What is required is a format that allows untimed algorithmic design with enough information for it to be synthesized, virtual platforms that provide a hardware/software test capability at an acceptable level of performance, and general system structures to be analyzed and specified. C++ is the only language close to this requirement.”

And Frank Schirrmeister observed: “SystemVerilog and technologies like universal verification methodology (UVM) work well at the IP and sub-system level, but seem to run out of steam when extended to full system-on-chip (SoC) verification. That’s where the portable stimulus project comes in, extending what is available in UVM to the SoC level and allowing vertical re-use from IP to the SoC. This approach overcomes the issues for which UVM falls short at the SoC level.”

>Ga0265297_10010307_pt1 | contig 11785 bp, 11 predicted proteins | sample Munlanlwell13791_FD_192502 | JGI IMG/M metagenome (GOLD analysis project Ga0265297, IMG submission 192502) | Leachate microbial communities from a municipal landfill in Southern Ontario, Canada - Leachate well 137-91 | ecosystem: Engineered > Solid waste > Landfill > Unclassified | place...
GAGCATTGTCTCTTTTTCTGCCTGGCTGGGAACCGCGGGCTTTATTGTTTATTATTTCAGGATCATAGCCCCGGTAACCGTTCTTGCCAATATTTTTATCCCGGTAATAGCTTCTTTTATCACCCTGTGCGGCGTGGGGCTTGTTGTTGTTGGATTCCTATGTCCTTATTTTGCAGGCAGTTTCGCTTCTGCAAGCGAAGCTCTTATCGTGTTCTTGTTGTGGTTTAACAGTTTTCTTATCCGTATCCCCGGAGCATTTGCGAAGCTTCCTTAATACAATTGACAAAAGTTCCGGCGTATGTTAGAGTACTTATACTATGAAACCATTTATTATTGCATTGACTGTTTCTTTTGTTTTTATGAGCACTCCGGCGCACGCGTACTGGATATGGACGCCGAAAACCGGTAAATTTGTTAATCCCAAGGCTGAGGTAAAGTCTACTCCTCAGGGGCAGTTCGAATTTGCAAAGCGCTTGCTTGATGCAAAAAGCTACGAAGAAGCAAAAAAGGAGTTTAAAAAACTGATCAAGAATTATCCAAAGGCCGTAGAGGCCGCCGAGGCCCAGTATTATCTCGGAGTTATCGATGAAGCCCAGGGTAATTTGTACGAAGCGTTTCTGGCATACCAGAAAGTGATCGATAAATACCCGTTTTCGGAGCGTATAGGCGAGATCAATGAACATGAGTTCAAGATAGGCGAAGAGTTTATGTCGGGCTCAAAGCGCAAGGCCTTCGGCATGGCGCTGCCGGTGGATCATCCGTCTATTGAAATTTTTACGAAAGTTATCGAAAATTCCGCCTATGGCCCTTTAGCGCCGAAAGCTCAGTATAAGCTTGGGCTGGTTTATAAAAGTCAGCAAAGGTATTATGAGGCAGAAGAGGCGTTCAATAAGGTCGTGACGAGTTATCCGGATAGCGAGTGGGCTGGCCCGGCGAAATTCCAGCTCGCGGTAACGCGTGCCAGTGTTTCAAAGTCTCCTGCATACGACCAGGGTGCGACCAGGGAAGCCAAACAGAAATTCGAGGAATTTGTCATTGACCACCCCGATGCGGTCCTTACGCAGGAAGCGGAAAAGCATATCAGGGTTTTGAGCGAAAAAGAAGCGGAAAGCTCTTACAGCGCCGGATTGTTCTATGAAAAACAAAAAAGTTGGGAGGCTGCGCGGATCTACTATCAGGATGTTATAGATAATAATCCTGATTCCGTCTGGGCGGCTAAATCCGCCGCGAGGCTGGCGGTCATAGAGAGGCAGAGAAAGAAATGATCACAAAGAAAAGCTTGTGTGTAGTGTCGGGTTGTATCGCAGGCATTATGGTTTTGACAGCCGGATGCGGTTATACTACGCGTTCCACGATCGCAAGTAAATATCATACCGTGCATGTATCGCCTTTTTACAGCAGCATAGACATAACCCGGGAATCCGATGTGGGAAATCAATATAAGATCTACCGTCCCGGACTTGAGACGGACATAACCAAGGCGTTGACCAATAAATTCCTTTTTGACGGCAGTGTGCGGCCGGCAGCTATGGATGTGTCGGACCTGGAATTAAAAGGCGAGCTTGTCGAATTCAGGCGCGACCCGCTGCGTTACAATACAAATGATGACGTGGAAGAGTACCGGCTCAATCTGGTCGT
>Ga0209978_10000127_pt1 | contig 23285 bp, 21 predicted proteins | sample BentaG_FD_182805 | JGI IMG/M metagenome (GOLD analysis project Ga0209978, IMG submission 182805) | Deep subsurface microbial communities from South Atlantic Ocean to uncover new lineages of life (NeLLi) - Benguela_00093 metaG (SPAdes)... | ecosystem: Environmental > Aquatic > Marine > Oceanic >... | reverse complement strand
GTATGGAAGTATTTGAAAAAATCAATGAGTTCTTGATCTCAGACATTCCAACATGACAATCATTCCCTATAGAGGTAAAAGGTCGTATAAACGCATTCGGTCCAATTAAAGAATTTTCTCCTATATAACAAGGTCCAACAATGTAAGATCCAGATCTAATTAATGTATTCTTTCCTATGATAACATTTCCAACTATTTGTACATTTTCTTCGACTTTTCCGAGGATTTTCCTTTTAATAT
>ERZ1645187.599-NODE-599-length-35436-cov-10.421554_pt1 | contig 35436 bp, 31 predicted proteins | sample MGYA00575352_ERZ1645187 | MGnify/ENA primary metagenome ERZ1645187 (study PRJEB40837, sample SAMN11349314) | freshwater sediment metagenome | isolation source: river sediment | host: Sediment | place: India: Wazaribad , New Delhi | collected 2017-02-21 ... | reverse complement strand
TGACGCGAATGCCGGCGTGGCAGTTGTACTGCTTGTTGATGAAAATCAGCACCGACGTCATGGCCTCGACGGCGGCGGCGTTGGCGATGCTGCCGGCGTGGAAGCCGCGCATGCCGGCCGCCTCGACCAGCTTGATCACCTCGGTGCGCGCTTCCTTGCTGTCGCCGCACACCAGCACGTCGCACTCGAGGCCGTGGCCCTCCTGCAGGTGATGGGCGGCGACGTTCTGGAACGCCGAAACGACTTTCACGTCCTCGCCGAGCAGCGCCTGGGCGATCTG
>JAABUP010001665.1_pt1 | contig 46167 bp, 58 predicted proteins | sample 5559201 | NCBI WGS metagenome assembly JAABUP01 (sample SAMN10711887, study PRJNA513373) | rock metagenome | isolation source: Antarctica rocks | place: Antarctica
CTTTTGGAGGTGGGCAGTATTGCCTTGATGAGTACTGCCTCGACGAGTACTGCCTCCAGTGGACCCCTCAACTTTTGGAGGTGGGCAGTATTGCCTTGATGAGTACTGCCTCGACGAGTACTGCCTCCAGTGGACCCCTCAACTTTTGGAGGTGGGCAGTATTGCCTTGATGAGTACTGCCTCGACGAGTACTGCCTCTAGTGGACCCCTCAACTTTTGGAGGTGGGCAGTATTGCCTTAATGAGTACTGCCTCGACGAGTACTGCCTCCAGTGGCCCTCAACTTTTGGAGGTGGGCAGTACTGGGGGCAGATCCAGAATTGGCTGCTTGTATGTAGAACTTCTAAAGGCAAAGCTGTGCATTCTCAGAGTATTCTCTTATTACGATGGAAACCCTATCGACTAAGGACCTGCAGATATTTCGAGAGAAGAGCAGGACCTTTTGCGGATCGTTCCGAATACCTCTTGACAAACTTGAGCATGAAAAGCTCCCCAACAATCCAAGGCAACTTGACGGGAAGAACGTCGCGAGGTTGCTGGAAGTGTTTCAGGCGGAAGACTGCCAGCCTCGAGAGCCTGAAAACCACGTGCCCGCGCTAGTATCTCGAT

Both design engineers and verification engineers are still waiting for help from EDA companies.  They have to deal with differing methodologies, and imperfect languages while tackling ever more complex designs.  It is not surprising then that verification is the most expensive portion of a development project.  Designers must be careful to insure that what they write is verifiable, while verification engineers need to not only understand the requirements and architecture of the design, but also be familiar with the characteristics of the language used by developers to describe both the architecture and the functionality of the intended product.  I believe that one way to improve the situation is for both EDA companies and system companies to approach a new design not just as a piece of silicon but as a product that integrates hardware, software, mechanical, and physical characteristics.  Then both development and verification plans can choose the most appropriate tools that can co-exist and provide coherent results.